Karen W. (Atlanta, GA)

Pleasant novel about grief
How far would you go to talk to a person you lost to sudden tragedy? Evidently some would go far. This book references the actual phone booth (non-functioning) where survivors go to communicate with the departed. The varied stories of the grievers provide an interesting backdrop to two particular characters who meet and edge forward into recovering joy in their lives. The book is not depressing, but sometimes whimsical, and ultimately hopeful. Many details of daily life in Japan add interest, and the final dramatic events draw the numerous characters together, but be aware that the pace is slow. Overall a worthwhile read.
Catharine L. (Petoskey, MI)

4.5
A wonderful book. I loved the concept - a phone booth with a wind phone placed in a lovely garden. A book of grief and despair, but mostly of hope. Although tragedy is a part of these characters, they accept it, help each other, and learn to love again.
Power Reviewer
Donna W. (Wauwatosa, WI)

At The Edge of the Haight
There was beautiful language and lovely thoughts and messages throughout the book. The 2 main characters dealing with grief was sensitively handled, and the road to the joy and happiness that was to come was quite believable.

For me though, the timeline was off. In parts it felt rushed, and in other parts things seemed to go very slowly. This left me with a feeling of unevenness. On the whole it was a difficult topic well handled, and worth the read.
Justina E. (Chula Vista, CA)

The Phone Booth at the Edge of the World
The Phone Booth at the Edge of the World is an exploration on grief and love. The lyrical prose was excellent. As I was reading this book, I was transported into the main character's grief. I felt what the character was feeling and was unable to stop reading this book. It was sad, but uplifting at the same time. I highly recommend this book.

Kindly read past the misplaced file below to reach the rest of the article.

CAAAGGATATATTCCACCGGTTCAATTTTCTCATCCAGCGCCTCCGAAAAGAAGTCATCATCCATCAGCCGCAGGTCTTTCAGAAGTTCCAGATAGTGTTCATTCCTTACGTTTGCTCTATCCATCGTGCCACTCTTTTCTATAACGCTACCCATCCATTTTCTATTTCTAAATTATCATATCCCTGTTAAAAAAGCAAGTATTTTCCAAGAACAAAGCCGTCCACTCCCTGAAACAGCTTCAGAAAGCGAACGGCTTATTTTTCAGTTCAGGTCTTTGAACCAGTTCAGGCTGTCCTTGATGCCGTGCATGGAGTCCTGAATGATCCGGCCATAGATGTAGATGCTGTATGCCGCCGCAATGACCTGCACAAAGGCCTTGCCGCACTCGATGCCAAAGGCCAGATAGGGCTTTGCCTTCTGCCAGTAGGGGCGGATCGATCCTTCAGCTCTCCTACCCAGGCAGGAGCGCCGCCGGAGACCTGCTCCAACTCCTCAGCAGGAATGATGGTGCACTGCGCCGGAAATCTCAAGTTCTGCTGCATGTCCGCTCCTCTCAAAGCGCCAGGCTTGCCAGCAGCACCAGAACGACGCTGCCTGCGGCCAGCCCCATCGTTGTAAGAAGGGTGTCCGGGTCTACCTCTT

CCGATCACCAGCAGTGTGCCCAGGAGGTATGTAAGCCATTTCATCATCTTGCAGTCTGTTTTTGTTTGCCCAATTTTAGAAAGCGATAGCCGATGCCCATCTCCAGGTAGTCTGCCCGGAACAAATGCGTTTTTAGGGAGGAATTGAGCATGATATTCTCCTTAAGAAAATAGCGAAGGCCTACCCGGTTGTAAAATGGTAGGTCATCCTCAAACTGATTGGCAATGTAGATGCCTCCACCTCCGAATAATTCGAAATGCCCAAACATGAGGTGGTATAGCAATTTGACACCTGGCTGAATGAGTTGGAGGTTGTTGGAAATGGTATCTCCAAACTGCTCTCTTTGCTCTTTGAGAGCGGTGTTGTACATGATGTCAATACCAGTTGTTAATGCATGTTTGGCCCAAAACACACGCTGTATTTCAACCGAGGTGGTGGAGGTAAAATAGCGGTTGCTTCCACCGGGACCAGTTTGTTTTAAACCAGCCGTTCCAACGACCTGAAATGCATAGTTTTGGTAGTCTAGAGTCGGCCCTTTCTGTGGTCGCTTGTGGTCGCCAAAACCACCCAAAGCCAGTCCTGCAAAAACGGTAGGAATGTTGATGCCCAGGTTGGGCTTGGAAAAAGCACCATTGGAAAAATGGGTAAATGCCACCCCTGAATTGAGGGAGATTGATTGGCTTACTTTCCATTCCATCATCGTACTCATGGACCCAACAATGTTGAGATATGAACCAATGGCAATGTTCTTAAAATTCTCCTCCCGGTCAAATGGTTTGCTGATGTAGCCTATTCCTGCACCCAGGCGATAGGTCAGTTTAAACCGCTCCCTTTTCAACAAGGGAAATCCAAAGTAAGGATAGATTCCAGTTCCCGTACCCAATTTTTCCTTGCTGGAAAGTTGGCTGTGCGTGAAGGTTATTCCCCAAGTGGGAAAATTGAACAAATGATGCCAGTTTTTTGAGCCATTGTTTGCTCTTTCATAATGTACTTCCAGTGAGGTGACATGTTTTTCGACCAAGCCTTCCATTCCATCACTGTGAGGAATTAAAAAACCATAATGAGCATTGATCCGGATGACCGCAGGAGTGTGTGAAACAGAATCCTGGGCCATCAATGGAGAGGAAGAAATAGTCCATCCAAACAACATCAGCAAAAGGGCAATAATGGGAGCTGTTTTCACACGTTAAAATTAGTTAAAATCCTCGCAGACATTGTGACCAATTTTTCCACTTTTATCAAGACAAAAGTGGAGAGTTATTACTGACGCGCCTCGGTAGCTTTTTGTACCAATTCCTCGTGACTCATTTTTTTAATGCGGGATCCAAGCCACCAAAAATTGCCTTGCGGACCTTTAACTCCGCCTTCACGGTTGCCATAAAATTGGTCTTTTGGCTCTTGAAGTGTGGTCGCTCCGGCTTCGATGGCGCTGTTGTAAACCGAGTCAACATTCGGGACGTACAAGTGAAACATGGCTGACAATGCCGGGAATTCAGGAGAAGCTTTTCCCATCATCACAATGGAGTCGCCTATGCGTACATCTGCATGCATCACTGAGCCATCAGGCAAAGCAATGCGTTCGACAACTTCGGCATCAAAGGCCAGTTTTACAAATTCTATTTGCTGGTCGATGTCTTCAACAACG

• Page
  • 1
  • 2
  • 3

Beyond the Book:
  Grieving Places

One-Month Free

Discover books that
entertain, engage & enlighten.

Find out more

Editor's Choice

  • Book Jacket: The Women of Chateau Lafayette
    The Women of Chateau Lafayette
    by Stephanie Dray
    The Women of Chateau Lafayette, Stephanie Dray's latest work of historical fiction, revolves around ...
  • Book Jacket: Windhall
    Windhall
    by Ava Barry
    Ava Barry's debut mystery novel Windhall is centered around the salacious murder of a starlet named ...
  • Book Jacket: Libertie
    Libertie
    by Kaitlyn Greenidge
    Kaitlyn Greenidge burst onto the literary scene in 2016 with her award-winning novel, We Love You, ...
  • Book Jacket
    Kim Jiyoung, Born 1982
    by Cho Nam-joo, Jamie Chang
    'Kim Jiyoung is thirty-three years old, thirty-four Korean age. She got married three years ago and ...

Readers Recommend

  • Book Jacket

    Raft of Stars
    by Andrew J. Graff

    A timeless story of loss, hope, and adventure set against the vividly rendered landscape of the Upper Midwest.

    Reader Reviews
  • Book Jacket

    Of Women and Salt
    by Gabriela Garcia

    A kaleidoscopic portrait of generations of women from a 19th-century Cuban cigar factory to the present day.

    Reader Reviews
Book Club Discussion
Book Jacket
The Survivors
by Jane Harper
Even the deepest secrets rise to the surface in this thrilling mystery from New York Times bestselling author Jane Harper.
Win This Book!
Win The Beauty of Your Face

A New York Times Notable Book of 2020

"Stunning.… A timely family saga with faith and forgiveness at its core."
Marie Claire

Enter

Wordplay

Solve this clue:

It's N S O M N

and be entered to win..

Books that     
entertain,
     engage

 & enlighten

Visitors can view some of BookBrowse for free. Full access is for members only.

Join Today!

Your guide toexceptional          books

BookBrowse seeks out and recommends the best in contemporary fiction and nonfiction—books that not only engage and entertain but also deepen our understanding of ourselves and the world around us.